The Barilla Centre for Food and Nutrition (BCFN), based in Italy, sought to marry up the well-known food pyramid, with generation of greenhouse gases, water use and ecological footprint.
Eat-often foods like bread, pasta and whole-grains at the base of the food pyramid were seen to have a lower impact on the environmental impact than meat, poultry, fish, dairy and eggs towards the top, and fats, oils and sweets.
The double pyramid and the rationale behind it was presented at an open debate at the European Parliament and debated by a panel of MEPs and food policy experts. More info and a video of the event, called Healthy Food Healthy Planet, is available at http://www.barillacfn.com.
Gabriele Riccardi, Professor of Endocrinology and Metabolic Diseases at the University of Naples and member of the BCFN Advisory Board, introduced the debate and emphasised the important of the model for food companies
"The BCFN believes that the role of industry, which may offer easy to use products in line with relevant nutritional guidelines, is crucial,” he said.
MEP Paolo de Castro said: "The issue of food supply, fuelled in recent years by the exponential growth in demand, particularly in some areas of the world, is leading us onto dangerous ground. Food is destined to become an insufficient and costly resource.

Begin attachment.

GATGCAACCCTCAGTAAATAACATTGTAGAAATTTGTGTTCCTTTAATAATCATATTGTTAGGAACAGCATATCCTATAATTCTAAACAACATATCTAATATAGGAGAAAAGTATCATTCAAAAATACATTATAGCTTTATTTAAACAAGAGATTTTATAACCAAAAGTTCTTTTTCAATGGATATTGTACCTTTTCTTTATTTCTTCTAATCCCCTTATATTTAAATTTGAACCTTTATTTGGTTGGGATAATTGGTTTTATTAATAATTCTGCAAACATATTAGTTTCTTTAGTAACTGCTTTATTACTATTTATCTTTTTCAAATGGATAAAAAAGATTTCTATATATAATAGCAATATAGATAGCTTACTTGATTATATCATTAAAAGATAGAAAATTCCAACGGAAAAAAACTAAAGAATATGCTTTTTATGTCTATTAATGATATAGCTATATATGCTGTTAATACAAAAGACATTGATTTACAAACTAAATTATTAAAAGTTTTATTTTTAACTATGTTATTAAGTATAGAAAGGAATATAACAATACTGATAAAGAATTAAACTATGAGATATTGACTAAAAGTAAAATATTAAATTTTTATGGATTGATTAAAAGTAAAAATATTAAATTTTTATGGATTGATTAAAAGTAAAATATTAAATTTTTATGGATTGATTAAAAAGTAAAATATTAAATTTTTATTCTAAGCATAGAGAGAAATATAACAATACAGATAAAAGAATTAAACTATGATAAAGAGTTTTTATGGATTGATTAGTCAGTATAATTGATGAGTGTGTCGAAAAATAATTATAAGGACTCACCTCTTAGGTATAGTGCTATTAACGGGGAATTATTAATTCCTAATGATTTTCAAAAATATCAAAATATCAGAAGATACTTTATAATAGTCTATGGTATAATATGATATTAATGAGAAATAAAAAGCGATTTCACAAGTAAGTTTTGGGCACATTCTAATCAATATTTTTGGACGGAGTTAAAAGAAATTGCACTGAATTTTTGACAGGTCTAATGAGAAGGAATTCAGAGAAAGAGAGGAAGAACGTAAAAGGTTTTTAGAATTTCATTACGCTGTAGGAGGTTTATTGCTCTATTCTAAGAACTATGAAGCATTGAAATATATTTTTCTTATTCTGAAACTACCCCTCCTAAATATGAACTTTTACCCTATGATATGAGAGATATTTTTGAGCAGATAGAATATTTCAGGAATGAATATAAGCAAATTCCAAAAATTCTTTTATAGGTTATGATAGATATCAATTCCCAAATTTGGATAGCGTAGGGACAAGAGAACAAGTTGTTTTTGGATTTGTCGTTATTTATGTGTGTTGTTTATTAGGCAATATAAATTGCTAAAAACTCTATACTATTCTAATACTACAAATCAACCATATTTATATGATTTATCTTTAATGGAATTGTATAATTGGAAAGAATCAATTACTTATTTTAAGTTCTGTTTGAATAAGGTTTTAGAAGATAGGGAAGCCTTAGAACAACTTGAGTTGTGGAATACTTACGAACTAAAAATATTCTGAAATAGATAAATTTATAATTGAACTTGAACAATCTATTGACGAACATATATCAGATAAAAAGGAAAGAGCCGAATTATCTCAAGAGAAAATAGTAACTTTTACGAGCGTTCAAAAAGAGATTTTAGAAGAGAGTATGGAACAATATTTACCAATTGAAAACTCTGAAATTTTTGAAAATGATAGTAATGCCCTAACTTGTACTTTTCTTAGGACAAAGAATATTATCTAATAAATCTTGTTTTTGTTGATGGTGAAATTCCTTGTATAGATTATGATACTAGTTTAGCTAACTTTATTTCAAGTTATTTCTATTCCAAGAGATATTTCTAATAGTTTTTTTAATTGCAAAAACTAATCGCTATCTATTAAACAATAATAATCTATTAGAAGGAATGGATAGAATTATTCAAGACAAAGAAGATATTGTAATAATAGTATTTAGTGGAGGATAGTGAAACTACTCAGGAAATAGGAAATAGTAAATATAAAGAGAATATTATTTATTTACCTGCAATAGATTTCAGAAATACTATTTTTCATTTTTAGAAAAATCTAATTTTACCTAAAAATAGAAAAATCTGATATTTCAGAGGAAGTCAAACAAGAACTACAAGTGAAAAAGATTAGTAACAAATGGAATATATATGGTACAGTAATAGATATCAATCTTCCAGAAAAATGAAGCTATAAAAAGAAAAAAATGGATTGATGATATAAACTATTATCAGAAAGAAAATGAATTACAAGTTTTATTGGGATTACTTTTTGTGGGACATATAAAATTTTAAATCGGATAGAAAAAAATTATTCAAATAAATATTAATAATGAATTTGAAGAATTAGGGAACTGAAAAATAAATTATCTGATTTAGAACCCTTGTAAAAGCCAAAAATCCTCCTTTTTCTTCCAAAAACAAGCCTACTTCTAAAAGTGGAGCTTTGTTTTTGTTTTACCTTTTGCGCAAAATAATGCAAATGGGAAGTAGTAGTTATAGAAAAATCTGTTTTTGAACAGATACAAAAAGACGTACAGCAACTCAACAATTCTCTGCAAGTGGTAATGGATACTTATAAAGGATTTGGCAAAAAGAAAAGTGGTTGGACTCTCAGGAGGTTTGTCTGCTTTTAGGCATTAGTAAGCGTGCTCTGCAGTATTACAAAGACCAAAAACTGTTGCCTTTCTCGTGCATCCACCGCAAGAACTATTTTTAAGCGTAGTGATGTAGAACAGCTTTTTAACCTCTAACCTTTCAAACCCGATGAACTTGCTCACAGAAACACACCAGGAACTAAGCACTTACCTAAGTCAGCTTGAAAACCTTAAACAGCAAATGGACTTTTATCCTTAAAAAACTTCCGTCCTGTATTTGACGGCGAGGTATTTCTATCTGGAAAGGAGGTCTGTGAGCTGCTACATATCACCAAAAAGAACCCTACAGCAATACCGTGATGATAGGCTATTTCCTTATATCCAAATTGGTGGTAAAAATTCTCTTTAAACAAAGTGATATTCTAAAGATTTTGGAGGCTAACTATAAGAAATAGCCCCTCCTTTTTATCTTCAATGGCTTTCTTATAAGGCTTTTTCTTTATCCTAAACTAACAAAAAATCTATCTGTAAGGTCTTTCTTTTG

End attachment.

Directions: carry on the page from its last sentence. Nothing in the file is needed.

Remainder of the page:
Today's challenge is to increase productivity, with fewer resources and less pollution."
The Barilla researchers are not the first to propose a new model combining health and nutrition and environmental impact.
In 2008 Professor Tim Lang of City University London proposed a ‘food flower’ that could be used on food product labels, with petals representing greenhouse gases, fair trade, biodiversity, packaging/water, animal welfare, nutrition and water use.
Sweden also proposed a new set of dietary guidelines combining health and environmental impact; and the German Council for Sustainable Development also published a new guide on making environmental shopping choices last year.
A report published last December by the UK’s Sustainable Consumption Commission mapped out evidence on sustainable diets and look at synergies and tensions between public health, the environment, social inequalities, and economic stability.
It concluded that reducing meat and dairy consumption, eating fewer fatty and sugary foods, and wasting less food are the three changes to consumption habits that will have the biggest impact on making diets more sustainable.